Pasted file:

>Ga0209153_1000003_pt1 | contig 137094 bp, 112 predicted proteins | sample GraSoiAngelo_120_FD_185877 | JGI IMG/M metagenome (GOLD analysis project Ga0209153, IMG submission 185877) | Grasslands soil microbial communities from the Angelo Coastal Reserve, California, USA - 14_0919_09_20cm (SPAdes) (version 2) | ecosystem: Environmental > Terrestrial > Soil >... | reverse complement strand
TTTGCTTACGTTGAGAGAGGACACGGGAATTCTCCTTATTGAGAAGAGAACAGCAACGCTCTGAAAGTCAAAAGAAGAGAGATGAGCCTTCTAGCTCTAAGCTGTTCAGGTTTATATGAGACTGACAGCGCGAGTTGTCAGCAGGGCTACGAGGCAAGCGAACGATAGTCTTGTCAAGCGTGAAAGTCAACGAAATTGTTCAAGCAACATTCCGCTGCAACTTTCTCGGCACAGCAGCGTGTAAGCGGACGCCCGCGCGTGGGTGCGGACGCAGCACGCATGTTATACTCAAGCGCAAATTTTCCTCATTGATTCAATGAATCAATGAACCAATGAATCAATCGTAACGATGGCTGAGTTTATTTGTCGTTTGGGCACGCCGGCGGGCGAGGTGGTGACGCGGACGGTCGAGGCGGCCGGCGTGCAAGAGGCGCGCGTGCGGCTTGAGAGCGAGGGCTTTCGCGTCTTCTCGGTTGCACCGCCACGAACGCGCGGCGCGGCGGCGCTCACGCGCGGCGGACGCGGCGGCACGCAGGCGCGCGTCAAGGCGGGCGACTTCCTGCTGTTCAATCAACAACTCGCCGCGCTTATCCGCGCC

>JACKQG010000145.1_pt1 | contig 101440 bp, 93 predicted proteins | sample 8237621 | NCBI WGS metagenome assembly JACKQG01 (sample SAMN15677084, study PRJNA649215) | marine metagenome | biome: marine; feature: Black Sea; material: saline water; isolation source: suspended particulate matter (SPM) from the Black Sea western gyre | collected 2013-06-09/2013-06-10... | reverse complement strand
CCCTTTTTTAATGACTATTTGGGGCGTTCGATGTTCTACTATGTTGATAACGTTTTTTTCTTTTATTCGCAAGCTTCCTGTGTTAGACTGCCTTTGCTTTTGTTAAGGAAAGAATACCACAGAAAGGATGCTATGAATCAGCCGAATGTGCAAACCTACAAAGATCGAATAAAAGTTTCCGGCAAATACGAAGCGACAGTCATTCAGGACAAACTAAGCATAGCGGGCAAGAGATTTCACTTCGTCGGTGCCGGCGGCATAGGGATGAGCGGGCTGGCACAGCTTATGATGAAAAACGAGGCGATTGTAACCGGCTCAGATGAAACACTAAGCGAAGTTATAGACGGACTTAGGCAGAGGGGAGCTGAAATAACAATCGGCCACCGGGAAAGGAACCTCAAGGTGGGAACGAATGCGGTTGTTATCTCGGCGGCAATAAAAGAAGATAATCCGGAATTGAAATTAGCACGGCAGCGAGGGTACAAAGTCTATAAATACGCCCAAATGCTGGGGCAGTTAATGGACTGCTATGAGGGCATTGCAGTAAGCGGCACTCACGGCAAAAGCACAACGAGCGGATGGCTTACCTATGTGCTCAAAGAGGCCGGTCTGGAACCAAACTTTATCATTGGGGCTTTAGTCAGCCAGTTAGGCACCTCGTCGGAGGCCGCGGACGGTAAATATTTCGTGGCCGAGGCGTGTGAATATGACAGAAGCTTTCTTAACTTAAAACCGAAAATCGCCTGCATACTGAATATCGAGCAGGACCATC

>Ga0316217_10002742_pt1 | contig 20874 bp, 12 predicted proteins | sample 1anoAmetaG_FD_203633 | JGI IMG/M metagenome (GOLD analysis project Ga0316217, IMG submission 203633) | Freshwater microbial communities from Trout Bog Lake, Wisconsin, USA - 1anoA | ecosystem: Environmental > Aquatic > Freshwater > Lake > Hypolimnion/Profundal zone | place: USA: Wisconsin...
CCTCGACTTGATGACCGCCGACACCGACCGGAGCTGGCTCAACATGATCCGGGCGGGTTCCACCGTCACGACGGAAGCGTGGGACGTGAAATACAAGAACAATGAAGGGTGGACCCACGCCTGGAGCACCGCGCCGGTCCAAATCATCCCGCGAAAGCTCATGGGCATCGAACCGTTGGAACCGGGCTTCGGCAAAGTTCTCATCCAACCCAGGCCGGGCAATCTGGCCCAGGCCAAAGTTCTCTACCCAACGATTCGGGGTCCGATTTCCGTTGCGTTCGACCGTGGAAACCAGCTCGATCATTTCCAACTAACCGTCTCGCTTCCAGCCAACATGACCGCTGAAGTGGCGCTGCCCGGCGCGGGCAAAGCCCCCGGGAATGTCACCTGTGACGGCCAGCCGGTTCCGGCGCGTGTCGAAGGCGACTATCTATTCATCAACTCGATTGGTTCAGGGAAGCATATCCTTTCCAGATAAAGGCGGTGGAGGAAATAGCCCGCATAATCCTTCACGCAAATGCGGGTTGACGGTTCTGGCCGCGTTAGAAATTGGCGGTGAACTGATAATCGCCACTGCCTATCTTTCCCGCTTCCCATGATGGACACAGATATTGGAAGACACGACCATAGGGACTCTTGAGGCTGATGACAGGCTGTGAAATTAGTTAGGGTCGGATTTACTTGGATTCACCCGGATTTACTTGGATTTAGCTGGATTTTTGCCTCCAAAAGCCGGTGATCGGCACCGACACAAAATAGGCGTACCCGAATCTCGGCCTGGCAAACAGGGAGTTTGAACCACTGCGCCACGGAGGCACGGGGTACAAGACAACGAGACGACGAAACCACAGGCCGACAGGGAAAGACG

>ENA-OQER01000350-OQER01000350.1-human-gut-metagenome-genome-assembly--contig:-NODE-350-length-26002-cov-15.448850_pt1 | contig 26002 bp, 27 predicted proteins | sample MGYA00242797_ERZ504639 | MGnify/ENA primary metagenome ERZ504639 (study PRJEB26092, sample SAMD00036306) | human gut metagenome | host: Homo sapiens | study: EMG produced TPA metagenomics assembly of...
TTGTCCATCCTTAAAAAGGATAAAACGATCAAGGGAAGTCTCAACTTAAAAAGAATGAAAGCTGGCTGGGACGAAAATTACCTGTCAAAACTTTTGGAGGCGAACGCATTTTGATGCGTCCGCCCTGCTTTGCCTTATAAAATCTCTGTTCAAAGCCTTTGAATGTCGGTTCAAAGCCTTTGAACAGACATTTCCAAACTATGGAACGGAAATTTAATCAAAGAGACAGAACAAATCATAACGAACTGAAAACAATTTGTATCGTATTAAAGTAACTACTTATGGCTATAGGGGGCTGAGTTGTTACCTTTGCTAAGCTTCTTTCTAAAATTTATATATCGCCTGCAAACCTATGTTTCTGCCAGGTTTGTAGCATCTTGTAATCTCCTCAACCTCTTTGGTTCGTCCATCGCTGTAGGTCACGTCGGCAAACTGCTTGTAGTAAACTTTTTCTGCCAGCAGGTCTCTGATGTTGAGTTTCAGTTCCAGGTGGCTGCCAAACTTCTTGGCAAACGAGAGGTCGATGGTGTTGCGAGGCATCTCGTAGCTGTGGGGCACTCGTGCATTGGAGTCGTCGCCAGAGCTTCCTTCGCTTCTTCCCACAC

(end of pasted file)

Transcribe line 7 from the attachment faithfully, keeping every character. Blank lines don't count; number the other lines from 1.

>ENA-OQER01000350-OQER01000350.1-human-gut-metagenome-genome-assembly--contig:-NODE-350-length-26002-cov-15.448850_pt1 | contig 26002 bp, 27 predicted proteins | sample MGYA00242797_ERZ504639 | MGnify/ENA primary metagenome ERZ504639 (study PRJEB26092, sample SAMD00036306) | human gut metagenome | host: Homo sapiens | study: EMG produced TPA metagenomics assembly of...